Withdrawal:  If a student does not attend a class during the first week of the term or by the 2nd class meeting, whichever comes first, the instructor may submit a request to have the student dropped from the course. (This does not abdicate responsibility from the student to drop courses which they do not plan to attend.) Students who are dropped from courses will be notified by the Registrar’s Office through their preferred e-mail account. Students may drop courses without notation on the permanent record through the 2 weeks of the class and a W will be permanently affixed to the student’s record. 

Accommodations for Disabilities:  Students with physical, sensory, emotional or medical impairments may be eligible for reasonable accommodations in accordance with the Americans with Disabilities Act and Section 504 of the Rehabilitation Act of 1973. All accommodations are coordinated through the Disabilities Resource Center (DRC) in Room 101 of the University Inn.  Please contact the DRC as early in the semester as possible: 797-2444 voice, 797-0740 TTY, toll free at 1-800-259-2966, or drc@usu.edu. Once approved, the DRC will coordinate with faculty to provide accommodations.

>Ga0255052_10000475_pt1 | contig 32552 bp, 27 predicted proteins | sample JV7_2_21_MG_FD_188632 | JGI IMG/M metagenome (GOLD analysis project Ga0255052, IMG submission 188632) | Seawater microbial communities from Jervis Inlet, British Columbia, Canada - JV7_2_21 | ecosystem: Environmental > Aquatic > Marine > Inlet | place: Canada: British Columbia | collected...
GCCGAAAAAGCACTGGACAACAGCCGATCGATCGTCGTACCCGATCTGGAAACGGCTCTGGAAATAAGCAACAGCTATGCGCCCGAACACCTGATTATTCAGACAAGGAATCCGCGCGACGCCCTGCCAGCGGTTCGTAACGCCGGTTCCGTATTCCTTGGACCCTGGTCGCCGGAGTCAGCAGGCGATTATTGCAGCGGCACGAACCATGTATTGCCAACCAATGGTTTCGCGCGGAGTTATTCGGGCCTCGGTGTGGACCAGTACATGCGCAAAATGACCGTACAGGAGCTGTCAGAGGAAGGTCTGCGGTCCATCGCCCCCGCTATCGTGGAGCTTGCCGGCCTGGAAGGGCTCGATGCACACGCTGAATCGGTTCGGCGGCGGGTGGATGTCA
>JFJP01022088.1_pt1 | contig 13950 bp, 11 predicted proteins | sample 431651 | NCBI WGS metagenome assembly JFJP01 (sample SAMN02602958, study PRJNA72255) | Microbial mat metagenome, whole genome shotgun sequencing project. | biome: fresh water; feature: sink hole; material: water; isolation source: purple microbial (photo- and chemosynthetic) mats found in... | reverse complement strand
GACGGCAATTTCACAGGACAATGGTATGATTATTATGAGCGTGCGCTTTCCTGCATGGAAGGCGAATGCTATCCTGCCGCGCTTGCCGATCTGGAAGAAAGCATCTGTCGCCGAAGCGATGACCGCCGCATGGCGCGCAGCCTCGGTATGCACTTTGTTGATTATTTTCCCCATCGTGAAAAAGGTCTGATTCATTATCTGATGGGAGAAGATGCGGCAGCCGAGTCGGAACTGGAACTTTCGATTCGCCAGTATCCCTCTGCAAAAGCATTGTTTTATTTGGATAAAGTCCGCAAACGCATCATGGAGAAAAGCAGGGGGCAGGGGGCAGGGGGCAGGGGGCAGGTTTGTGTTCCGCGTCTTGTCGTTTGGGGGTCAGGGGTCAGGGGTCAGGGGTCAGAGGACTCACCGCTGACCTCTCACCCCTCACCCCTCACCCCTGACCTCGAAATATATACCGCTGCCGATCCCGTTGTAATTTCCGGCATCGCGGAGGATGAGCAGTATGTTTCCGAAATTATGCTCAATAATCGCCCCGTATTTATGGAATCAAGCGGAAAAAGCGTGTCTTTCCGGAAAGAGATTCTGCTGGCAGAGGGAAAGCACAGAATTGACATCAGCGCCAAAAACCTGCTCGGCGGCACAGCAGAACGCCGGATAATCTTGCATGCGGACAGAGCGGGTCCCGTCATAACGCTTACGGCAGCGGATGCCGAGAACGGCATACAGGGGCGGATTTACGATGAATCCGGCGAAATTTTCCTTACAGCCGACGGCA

Mental Health:  Mental health is critically important for the success of USU students. As a student, you may experience a range of issues that can cause barriers to learning, such as strained relationships, increased anxiety, alcohol/drug problems, feeling down, difficulty concentrating and/or lack of motivation. These mental health concerns or stressful events may lead to diminished academic performance or reduce your ability to participate in daily activities. USU provides free services for students to assist them with addressing these and other concerns. You can learn more about the broad range of confidential mental health services available on campus at Counseling and Psychological Services (CAPS). Students are also encouraged to download the “SafeUT App” to their smartphones. This application is a 24/7 statewide crisis text and tip service that provides real-time crisis intervention to students through texting and a confidential tip program that can help anyone with emotional crises, bullying, relationship problems, mental health, or suicide related issues.